AIRLINE and military aviation leaders from many countries who have visited the recently completed United Air Lines maintenance base at San Francisco to observe the layout, special equipment and operating system have been greatly impressed with the facilities and efficiency of the new plant. They have proclaimed it the largest and most advanced airline maintenance base in the world.

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Aircraft Engineering and Aerospace Technology, vol. 20 no. 12
Type: Research Article
ISSN: 0002-2667

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Article
Publication date: 1 October 1942

H.W. Perry

Complete change in heat treating practice and installation of new equipment for rapid quantity production were necessitated by the sudden great increase in orders for…

Abstract

Complete change in heat treating practice and installation of new equipment for rapid quantity production were necessitated by the sudden great increase in orders for aero‐engines and pressure for greater ouput by the Wright Aeronautical Corporation. Old, slow methods had to be abandoned and superseded by a continuous, fast, line‐production system which required suitable new equipment for the purpose. The change‐over at the company's enlarged plant at Paterson, New Jersey, was completed last year.

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Aircraft Engineering and Aerospace Technology, vol. 14 no. 10
Type: Research Article
ISSN: 0002-2667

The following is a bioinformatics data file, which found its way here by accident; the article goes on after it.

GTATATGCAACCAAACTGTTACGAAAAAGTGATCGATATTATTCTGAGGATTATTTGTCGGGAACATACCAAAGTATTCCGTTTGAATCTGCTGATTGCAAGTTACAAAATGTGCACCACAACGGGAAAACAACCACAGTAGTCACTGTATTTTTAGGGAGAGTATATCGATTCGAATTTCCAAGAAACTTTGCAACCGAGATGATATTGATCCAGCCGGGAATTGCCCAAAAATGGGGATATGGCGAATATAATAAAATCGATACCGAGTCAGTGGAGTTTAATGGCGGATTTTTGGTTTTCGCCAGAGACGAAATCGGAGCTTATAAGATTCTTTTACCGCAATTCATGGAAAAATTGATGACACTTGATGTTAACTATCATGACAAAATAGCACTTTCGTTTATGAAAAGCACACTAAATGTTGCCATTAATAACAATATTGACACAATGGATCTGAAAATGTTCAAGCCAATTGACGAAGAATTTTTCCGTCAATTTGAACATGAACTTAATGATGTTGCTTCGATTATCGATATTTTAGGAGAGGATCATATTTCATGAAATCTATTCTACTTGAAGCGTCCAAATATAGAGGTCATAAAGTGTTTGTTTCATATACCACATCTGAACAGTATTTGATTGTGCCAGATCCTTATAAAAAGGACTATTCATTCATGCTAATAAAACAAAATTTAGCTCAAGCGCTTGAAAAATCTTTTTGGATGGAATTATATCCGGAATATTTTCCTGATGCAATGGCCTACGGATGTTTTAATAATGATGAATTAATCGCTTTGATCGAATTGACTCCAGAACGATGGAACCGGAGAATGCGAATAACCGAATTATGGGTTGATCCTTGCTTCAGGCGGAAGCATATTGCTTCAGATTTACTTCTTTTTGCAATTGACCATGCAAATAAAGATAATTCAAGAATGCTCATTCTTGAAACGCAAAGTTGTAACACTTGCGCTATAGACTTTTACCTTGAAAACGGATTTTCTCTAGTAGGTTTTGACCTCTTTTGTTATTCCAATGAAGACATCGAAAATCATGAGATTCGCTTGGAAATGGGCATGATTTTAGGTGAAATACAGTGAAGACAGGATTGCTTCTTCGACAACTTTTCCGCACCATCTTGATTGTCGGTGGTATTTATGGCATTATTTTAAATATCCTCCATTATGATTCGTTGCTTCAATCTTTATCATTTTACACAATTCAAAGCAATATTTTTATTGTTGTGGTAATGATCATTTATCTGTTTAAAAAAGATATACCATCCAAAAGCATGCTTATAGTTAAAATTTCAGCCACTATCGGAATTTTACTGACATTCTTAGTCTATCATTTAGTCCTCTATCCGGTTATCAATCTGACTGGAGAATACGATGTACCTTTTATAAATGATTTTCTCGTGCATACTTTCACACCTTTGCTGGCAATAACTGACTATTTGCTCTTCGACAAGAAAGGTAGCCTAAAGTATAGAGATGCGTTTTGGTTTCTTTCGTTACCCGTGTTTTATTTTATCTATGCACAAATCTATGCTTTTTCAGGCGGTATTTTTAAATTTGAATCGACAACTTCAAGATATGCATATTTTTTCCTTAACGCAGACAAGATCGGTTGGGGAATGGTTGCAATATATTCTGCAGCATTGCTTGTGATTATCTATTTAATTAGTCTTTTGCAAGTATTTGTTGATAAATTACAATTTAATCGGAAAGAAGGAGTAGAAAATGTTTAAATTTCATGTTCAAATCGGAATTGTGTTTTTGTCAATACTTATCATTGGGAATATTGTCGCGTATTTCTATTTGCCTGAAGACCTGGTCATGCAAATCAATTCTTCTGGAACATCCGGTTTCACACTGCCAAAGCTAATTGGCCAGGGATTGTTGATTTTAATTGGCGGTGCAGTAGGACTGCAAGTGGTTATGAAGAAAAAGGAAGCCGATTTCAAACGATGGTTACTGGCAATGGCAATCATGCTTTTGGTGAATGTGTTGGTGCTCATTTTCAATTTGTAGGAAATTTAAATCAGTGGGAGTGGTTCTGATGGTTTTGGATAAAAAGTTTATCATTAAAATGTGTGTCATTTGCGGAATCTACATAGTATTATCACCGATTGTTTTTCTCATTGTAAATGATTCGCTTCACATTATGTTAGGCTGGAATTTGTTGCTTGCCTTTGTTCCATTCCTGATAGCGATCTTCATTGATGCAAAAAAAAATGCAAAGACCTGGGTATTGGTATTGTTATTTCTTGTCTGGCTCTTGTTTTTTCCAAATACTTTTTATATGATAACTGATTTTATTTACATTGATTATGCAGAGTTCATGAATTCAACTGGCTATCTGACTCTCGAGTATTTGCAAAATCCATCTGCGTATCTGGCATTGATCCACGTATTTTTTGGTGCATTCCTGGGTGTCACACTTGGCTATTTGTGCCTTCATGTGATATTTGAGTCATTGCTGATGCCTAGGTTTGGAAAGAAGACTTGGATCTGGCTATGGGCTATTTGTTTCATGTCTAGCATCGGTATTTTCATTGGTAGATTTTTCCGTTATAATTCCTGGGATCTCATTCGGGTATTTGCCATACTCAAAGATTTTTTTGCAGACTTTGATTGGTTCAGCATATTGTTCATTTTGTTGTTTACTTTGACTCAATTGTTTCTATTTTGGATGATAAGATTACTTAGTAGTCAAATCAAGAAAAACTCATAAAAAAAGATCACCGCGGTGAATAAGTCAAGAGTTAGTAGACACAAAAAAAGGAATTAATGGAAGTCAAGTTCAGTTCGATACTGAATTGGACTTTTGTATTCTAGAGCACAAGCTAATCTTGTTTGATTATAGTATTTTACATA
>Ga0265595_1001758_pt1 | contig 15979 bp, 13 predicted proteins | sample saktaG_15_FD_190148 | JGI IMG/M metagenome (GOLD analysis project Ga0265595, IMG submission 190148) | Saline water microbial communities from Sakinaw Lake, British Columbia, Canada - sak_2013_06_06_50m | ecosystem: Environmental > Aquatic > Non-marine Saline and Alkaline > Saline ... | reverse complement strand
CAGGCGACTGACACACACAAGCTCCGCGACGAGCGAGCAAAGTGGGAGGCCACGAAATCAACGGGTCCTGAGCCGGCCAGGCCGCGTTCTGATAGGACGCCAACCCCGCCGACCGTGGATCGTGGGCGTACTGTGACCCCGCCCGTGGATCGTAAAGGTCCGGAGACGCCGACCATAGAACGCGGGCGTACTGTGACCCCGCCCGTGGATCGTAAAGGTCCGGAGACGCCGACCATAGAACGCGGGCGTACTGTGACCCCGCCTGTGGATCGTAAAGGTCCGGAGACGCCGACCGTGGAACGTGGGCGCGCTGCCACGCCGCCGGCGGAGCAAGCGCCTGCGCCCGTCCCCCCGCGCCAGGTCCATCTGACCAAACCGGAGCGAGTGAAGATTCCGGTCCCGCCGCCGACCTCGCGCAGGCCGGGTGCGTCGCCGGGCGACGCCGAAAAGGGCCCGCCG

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Article
Publication date: 1 November 1948

H.W. Perry

THE U.S. Air Force recently ordered twenty‐seven C‐97 Strato‐freighters in addition to the thirteen previously ordered, some of which have been delivered. These are the…

Abstract

THE U.S. Air Force recently ordered twenty‐seven C‐97 Strato‐freighters in addition to the thirteen previously ordered, some of which have been delivered. These are the cargo version of the Boeing Aircraft Company's Stratocruiser.

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Aircraft Engineering and Aerospace Technology, vol. 20 no. 11
Type: Research Article
ISSN: 0002-2667

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Article
Publication date: 1 August 1949

H.W. Perry

A LOW‐POWER gas‐turbine engine developed by the Boeing Airplane Company and the reasons for its evolution were des‐cribed by S. D. Hage, chief of the company's propulsion…

Abstract

A LOW‐POWER gas‐turbine engine developed by the Boeing Airplane Company and the reasons for its evolution were des‐cribed by S. D. Hage, chief of the company's propulsion development unit, at the annual meeting of the Society of Automotive Engineers in Detroit last January. When the U.S. Air Forces invited proposals late in 1943 for a medium bomber driven by high‐speed turbo‐jet engines, the development of gas turbines was in such an early stage that not enough practical information was available from manufacturers to meet the needs for designing an aircraft to take maximum ad‐vantage of this type of power‐plant, so Boeing decided to make a thorough study of the new engine type, developing one of small size to keep the cost of research as low as possible.

Details

Aircraft Engineering and Aerospace Technology, vol. 21 no. 8
Type: Research Article
ISSN: 0002-2667